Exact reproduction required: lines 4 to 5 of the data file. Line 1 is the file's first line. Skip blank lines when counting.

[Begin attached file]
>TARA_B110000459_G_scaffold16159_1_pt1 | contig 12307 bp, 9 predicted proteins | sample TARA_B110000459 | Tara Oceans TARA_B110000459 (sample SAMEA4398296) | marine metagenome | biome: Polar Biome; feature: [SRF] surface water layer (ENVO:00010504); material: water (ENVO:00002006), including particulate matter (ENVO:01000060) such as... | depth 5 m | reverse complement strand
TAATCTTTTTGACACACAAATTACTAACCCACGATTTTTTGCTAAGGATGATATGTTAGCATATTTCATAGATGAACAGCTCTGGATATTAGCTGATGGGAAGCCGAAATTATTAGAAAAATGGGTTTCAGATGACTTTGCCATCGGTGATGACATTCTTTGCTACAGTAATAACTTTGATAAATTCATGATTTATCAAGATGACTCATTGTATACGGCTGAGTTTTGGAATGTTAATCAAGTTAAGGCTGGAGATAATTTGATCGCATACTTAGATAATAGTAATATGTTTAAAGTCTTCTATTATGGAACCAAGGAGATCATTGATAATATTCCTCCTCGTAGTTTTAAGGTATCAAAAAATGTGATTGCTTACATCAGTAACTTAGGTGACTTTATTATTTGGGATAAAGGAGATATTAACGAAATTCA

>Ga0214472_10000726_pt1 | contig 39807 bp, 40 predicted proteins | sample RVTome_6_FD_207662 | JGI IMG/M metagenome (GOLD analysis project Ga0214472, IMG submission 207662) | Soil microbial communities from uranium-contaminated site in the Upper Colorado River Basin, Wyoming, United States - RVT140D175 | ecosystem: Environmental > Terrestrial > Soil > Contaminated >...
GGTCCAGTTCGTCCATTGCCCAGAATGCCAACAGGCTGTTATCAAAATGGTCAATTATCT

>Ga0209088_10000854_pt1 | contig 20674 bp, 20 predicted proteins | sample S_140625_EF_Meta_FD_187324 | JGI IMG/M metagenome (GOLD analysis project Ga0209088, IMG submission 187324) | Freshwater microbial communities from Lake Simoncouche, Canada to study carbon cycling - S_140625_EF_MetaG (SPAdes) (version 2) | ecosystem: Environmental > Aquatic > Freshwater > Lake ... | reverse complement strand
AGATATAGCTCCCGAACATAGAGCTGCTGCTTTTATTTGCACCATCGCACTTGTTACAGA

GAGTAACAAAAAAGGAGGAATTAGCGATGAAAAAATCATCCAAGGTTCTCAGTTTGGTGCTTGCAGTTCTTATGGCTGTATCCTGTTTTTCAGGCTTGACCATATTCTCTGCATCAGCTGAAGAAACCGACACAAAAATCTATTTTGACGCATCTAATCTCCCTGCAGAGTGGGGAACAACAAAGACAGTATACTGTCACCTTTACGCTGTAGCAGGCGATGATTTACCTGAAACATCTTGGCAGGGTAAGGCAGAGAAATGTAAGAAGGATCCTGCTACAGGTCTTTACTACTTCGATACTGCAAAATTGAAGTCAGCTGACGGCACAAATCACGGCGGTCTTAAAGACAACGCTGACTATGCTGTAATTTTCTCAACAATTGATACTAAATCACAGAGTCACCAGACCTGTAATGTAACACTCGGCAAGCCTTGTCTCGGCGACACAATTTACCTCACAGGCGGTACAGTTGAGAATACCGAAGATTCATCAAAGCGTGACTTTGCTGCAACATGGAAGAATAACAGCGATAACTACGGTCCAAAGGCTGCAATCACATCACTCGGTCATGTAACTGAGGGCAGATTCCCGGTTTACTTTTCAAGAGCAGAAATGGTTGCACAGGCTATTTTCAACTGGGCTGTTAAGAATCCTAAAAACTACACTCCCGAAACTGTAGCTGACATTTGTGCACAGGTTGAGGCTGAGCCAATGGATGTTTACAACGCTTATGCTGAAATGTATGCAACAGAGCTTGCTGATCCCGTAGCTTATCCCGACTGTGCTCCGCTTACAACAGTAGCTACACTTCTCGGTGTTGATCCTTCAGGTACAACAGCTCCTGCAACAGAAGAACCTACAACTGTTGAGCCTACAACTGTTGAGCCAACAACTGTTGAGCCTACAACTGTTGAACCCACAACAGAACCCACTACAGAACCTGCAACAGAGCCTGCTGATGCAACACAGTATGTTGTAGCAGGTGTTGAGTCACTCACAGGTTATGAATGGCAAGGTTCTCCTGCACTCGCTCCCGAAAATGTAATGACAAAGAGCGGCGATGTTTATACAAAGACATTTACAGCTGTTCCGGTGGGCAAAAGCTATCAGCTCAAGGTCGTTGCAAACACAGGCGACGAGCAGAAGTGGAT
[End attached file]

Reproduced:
GGTCCAGTTCGTCCATTGCCCAGAATGCCAACAGGCTGTTATCAAAATGGTCAATTATCT

>Ga0209088_10000854_pt1 | contig 20674 bp, 20 predicted proteins | sample S_140625_EF_Meta_FD_187324 | JGI IMG/M metagenome (GOLD analysis project Ga0209088, IMG submission 187324) | Freshwater microbial communities from Lake Simoncouche, Canada to study carbon cycling - S_140625_EF_MetaG (SPAdes) (version 2) | ecosystem: Environmental > Aquatic > Freshwater > Lake ... | reverse complement strand